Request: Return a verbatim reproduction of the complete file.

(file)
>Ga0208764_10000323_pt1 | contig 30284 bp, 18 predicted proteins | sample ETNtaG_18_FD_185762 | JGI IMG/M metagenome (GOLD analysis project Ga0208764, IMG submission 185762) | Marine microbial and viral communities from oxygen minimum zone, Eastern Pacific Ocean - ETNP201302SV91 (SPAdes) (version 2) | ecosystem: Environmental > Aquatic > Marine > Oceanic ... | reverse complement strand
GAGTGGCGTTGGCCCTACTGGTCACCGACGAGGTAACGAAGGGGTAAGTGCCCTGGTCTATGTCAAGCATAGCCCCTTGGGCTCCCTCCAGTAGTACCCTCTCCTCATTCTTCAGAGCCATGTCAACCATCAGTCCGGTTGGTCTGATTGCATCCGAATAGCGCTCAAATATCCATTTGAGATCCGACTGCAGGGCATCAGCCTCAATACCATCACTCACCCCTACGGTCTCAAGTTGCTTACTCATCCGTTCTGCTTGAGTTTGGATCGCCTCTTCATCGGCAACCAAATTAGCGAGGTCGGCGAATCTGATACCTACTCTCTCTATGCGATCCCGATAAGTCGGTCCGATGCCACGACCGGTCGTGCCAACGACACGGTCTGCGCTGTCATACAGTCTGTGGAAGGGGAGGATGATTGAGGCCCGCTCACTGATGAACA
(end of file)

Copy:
>Ga0208764_10000323_pt1 | contig 30284 bp, 18 predicted proteins | sample ETNtaG_18_FD_185762 | JGI IMG/M metagenome (GOLD analysis project Ga0208764, IMG submission 185762) | Marine microbial and viral communities from oxygen minimum zone, Eastern Pacific Ocean - ETNP201302SV91 (SPAdes) (version 2) | ecosystem: Environmental > Aquatic > Marine > Oceanic ... | reverse complement strand
GAGTGGCGTTGGCCCTACTGGTCACCGACGAGGTAACGAAGGGGTAAGTGCCCTGGTCTATGTCAAGCATAGCCCCTTGGGCTCCCTCCAGTAGTACCCTCTCCTCATTCTTCAGAGCCATGTCAACCATCAGTCCGGTTGGTCTGATTGCATCCGAATAGCGCTCAAATATCCATTTGAGATCCGACTGCAGGGCATCAGCCTCAATACCATCACTCACCCCTACGGTCTCAAGTTGCTTACTCATCCGTTCTGCTTGAGTTTGGATCGCCTCTTCATCGGCAACCAAATTAGCGAGGTCGGCGAATCTGATACCTACTCTCTCTATGCGATCCCGATAAGTCGGTCCGATGCCACGACCGGTCGTGCCAACGACACGGTCTGCGCTGTCATACAGTCTGTGGAAGGGGAGGATGATTGAGGCCCGCTCACTGATGAACA